While the film portrays the hard luck stories of four former players who struggled in their pursuit of athletic dreams and a coach who lost his opportunities by vocally criticizing the system, the film does not really delve very far into the system itself. It makes some overtures into how the NCAA makes millions – maybe even billions – of dollars and invests that into palaces of competition with swanky locker rooms, and amenities, but it does not question the players who pursue those shiny gems instead of what it really important in selecting a college as a normal student would. Coach Shoop cites a great line in the film in saying most players would ditch the glitz in favor of a check and it is probably where the NCAA itself needs to go.
So, the film does a good job of pushing a point of view. It uses several hard luck stories to show the sad reality that many players face – not everyone goes to the pros. The film stops short of proposing any solutions other than making the statement that athletes should get paid. But, it doesn’t really discuss what that means or how much. Many of the statistics used are sensationalized. For all the greed and incongruence of money in college sports, the film does not really look into where the money does go or how the system actually can benefit the athletes.
So, viewers of the film will largely walk away with a more passionate position on whichever side of the debate they already were. If you were a player-advocate, you will feel even stronger about how the system failed these four players. If you are on the side that does not favor paying college athletes, I think viewers will find the personal stories compelling, but the sensationalism in the film will reinforce your own position as it is easy to see what is was almost as much about personal choices that failed the athletes as the system itself. The film is definitely worth watching for sure, though, as it does provide a dose of reality on the situations real student-athletes – those often away from the limelight - do face. The film tries too hard to make a point and in doing so, it limits its effectiveness. As such, it misses an opportunity to provide a truly compelling narrative into the real issues here.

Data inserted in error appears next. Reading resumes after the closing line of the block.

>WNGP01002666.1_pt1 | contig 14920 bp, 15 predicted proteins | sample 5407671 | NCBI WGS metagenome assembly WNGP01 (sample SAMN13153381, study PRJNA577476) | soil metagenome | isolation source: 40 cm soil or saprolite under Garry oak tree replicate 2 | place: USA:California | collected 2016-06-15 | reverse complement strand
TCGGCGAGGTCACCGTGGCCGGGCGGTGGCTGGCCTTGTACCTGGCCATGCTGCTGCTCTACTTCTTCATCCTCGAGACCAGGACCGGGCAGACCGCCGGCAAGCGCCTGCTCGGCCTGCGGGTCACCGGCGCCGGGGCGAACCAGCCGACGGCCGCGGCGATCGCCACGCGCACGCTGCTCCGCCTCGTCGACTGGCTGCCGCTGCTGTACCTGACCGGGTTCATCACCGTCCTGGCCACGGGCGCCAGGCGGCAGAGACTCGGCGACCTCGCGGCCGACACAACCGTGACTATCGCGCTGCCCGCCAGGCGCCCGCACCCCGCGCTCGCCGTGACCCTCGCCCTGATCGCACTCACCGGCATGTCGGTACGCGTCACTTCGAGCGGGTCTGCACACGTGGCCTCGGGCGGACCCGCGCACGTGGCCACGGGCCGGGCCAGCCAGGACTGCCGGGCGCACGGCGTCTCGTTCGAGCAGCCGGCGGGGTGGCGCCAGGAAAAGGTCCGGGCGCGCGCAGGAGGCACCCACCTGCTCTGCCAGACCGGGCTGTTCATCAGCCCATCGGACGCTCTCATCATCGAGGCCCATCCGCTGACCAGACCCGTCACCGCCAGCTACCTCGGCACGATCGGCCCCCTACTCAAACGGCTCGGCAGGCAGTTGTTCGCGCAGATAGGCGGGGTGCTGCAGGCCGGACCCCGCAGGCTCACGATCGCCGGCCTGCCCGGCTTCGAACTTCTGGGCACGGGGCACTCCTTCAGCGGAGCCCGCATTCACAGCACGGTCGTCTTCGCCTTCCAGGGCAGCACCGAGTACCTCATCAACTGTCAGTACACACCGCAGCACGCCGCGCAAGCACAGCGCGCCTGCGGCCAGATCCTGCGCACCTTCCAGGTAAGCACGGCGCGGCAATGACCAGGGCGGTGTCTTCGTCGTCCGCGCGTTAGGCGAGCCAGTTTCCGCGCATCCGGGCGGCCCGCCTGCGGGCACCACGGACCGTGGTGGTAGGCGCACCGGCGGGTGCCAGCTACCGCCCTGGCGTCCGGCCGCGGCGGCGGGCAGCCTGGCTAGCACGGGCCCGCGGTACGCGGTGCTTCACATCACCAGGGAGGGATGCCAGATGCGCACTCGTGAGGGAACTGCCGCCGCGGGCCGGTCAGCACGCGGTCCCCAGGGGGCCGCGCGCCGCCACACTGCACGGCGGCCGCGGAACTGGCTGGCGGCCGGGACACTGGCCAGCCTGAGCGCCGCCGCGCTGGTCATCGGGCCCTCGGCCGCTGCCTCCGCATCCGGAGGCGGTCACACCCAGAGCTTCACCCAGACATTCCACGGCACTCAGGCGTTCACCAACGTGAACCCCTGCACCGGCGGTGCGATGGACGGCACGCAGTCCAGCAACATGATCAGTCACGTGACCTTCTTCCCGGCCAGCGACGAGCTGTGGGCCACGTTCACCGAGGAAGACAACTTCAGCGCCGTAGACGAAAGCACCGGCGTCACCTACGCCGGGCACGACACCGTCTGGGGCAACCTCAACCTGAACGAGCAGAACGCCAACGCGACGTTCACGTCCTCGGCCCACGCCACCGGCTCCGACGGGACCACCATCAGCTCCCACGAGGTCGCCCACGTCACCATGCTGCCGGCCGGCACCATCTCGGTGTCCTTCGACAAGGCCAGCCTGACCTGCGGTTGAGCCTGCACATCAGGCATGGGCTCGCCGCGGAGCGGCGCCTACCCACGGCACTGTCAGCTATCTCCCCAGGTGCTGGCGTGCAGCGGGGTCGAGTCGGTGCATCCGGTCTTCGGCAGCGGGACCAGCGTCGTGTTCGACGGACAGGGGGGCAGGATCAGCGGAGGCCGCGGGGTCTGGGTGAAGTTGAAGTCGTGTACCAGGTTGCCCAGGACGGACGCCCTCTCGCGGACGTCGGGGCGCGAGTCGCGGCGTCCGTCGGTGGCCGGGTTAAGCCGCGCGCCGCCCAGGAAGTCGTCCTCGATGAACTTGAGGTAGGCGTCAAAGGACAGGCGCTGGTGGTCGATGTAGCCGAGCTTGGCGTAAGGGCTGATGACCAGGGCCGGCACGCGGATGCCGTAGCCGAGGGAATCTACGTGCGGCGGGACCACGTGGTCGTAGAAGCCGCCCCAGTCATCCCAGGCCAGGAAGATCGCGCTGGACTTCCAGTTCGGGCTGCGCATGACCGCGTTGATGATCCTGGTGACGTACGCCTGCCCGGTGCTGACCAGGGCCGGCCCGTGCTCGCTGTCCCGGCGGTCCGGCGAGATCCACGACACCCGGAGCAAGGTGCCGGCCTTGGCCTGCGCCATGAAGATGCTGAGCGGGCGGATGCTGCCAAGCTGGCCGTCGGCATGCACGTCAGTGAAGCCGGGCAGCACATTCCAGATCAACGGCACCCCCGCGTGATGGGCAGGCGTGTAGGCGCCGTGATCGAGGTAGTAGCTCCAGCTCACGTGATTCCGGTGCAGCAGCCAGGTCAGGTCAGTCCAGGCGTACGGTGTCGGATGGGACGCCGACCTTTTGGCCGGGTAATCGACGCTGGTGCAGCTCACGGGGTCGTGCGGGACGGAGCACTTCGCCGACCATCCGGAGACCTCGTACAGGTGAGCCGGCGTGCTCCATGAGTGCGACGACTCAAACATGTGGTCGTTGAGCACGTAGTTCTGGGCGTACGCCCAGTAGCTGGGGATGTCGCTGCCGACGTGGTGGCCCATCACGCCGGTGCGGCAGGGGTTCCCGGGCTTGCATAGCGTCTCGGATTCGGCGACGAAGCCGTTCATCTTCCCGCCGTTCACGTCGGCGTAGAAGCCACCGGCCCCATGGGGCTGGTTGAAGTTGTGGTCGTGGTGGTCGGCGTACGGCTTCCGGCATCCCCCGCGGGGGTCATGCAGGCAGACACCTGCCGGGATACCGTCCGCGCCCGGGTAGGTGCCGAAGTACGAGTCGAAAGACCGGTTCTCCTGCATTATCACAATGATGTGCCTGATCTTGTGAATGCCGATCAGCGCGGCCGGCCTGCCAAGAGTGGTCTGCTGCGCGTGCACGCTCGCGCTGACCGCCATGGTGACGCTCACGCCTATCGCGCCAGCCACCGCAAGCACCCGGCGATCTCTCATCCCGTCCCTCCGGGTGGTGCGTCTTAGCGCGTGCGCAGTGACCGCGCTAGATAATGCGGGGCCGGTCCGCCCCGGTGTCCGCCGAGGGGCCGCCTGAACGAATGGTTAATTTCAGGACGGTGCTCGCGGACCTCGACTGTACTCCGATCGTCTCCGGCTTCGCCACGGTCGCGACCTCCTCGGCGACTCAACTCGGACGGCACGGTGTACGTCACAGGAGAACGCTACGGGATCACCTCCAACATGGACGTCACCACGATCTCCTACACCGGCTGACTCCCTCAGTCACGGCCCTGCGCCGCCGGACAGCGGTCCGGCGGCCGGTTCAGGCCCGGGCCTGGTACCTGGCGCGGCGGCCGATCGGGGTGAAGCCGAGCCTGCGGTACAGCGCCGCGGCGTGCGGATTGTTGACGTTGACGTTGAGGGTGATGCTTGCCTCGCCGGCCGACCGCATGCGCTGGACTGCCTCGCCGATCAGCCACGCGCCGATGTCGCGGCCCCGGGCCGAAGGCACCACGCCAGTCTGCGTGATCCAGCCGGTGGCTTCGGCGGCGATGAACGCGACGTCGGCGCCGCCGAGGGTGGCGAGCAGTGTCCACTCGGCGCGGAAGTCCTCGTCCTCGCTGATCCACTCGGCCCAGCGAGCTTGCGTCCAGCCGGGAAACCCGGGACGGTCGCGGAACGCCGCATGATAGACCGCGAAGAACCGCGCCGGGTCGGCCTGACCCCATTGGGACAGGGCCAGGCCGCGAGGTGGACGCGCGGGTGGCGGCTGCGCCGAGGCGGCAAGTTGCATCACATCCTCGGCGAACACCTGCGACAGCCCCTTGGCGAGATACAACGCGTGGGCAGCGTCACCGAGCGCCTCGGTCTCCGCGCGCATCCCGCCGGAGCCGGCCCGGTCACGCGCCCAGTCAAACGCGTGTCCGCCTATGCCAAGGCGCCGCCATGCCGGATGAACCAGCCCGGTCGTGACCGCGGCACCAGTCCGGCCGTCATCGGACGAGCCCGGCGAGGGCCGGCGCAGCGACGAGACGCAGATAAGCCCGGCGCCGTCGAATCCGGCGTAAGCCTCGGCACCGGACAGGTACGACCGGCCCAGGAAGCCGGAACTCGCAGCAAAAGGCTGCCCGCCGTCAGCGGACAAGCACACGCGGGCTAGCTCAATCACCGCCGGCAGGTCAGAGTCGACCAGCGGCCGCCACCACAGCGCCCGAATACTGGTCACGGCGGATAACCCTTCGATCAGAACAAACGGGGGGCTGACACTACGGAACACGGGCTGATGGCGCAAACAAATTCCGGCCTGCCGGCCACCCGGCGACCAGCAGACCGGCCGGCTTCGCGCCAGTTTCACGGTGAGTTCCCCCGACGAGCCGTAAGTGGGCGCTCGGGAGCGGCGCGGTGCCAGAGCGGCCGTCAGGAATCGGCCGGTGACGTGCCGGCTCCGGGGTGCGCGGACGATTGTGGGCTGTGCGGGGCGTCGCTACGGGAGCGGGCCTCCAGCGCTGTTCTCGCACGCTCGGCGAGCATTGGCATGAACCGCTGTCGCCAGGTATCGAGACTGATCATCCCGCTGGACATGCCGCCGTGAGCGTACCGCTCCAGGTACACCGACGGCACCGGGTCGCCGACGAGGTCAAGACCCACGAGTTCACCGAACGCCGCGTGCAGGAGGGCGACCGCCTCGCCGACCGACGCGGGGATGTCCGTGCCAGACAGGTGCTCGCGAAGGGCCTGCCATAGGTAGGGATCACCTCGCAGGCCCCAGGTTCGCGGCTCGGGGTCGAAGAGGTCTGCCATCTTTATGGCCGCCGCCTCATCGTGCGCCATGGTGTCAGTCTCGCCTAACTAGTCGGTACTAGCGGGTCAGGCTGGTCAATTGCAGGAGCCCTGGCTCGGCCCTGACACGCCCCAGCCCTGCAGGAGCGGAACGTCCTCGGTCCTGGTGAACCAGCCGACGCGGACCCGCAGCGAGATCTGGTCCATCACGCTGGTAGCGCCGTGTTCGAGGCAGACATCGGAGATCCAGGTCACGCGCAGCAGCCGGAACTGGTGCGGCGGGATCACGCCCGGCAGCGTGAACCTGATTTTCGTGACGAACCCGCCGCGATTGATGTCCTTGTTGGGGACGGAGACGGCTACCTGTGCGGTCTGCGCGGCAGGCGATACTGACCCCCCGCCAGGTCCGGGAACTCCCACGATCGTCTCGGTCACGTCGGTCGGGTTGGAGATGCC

Using the usual Fanteractive rating scale, I would rate this film as a “B+” overall.
Andrew Bondarowicz, Esq. is a former professional football player agent and now teaches Sports Law at Rutgers Law School in Newark, NJ and in the graduate level Rutgers Global Sports Business program on the New Brunswick campus. He is a frequent panelist on various sports law and business related topics. He continues to maintain a legal and consulting practice focusing on sports and regulatory related issues.